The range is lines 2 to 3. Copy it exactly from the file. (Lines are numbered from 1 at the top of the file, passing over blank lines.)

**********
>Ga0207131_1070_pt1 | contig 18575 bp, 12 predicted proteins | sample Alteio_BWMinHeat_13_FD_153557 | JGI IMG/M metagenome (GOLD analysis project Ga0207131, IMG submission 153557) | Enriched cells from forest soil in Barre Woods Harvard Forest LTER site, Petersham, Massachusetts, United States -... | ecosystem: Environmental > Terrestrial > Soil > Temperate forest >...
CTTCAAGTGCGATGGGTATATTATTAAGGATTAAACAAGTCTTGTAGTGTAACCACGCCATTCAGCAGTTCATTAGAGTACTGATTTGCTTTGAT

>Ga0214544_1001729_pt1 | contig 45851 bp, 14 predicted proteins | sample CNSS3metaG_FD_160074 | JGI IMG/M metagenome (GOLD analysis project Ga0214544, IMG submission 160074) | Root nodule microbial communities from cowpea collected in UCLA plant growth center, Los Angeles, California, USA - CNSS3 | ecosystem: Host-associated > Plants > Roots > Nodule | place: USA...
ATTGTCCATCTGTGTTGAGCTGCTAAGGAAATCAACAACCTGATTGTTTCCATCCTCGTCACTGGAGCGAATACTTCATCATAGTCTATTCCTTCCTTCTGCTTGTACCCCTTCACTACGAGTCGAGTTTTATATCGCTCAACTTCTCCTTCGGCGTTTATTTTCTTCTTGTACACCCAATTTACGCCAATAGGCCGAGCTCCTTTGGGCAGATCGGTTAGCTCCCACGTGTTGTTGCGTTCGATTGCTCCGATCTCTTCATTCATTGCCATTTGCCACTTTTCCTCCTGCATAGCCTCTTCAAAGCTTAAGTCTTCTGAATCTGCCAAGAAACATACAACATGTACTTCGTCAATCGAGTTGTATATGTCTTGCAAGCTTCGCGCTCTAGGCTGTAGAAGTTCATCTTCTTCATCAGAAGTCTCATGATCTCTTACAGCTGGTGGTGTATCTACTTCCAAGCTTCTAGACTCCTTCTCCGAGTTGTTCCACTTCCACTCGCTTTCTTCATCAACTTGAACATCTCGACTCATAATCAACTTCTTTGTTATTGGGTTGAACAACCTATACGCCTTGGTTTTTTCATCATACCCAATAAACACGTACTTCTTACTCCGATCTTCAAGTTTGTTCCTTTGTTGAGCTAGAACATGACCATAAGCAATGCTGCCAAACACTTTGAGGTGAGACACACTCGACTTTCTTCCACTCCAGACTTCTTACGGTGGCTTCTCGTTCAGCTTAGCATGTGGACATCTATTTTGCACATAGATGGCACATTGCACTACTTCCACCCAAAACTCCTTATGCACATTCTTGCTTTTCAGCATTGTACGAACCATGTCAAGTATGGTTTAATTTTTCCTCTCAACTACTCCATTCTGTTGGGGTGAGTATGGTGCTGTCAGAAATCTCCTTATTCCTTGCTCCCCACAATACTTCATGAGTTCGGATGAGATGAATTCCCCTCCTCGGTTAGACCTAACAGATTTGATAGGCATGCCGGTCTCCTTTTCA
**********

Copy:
CTTCAAGTGCGATGGGTATATTATTAAGGATTAAACAAGTCTTGTAGTGTAACCACGCCATTCAGCAGTTCATTAGAGTACTGATTTGCTTTGAT

>Ga0214544_1001729_pt1 | contig 45851 bp, 14 predicted proteins | sample CNSS3metaG_FD_160074 | JGI IMG/M metagenome (GOLD analysis project Ga0214544, IMG submission 160074) | Root nodule microbial communities from cowpea collected in UCLA plant growth center, Los Angeles, California, USA - CNSS3 | ecosystem: Host-associated > Plants > Roots > Nodule | place: USA...